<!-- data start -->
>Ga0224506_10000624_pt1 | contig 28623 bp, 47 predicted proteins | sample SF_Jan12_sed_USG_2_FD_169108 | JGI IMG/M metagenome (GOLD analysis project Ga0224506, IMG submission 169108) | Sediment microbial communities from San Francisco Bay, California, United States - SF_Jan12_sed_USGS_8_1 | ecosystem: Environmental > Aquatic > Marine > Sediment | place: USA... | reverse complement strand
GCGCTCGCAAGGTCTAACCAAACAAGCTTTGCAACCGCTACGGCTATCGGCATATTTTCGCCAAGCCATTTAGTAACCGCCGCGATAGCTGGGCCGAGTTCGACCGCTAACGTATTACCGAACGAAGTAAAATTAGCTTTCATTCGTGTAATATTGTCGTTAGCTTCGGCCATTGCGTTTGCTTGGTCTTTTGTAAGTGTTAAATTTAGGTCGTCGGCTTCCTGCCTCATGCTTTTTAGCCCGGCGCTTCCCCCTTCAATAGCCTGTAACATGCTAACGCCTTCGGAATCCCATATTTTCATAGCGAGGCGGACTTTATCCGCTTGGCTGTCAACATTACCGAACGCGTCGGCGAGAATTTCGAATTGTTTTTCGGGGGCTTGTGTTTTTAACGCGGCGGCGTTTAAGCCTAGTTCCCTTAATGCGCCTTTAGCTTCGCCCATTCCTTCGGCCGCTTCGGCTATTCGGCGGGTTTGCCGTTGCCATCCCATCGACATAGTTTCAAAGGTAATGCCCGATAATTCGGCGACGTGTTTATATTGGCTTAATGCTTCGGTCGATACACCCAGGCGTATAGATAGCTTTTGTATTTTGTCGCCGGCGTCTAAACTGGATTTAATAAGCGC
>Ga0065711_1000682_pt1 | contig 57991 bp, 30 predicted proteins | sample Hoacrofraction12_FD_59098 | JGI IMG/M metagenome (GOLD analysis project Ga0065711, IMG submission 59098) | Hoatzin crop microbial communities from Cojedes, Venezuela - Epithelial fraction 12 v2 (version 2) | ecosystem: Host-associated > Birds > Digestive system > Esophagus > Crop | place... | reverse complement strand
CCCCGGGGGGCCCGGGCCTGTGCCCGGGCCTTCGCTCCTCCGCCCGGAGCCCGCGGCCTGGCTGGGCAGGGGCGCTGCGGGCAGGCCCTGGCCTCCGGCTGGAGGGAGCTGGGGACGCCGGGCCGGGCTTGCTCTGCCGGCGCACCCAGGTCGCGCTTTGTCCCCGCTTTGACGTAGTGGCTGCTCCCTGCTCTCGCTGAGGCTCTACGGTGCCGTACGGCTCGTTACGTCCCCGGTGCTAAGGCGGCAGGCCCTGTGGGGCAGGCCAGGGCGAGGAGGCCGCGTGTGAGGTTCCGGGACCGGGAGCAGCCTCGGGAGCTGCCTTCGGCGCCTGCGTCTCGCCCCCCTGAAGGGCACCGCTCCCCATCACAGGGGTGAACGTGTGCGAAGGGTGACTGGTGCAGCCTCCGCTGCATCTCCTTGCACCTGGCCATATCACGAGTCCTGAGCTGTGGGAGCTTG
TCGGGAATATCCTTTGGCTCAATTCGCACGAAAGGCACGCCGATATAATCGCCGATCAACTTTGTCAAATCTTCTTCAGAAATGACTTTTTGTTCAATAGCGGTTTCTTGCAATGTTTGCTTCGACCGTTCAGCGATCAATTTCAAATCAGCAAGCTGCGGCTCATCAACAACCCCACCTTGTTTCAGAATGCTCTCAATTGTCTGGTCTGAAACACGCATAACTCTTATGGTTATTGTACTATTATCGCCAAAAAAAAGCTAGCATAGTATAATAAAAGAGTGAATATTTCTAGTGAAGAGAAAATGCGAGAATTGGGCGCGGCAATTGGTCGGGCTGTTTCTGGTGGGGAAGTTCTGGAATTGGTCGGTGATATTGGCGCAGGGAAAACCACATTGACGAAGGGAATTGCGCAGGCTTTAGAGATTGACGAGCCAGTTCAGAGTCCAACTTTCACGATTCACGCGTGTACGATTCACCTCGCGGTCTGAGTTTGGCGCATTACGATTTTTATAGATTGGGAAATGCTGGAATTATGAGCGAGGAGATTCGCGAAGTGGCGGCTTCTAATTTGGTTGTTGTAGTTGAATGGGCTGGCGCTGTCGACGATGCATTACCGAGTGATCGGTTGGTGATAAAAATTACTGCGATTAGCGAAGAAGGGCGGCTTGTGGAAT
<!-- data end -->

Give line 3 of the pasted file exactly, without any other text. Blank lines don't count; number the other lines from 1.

>Ga0065711_1000682_pt1 | contig 57991 bp, 30 predicted proteins | sample Hoacrofraction12_FD_59098 | JGI IMG/M metagenome (GOLD analysis project Ga0065711, IMG submission 59098) | Hoatzin crop microbial communities from Cojedes, Venezuela - Epithelial fraction 12 v2 (version 2) | ecosystem: Host-associated > Birds > Digestive system > Esophagus > Crop | place... | reverse complement strand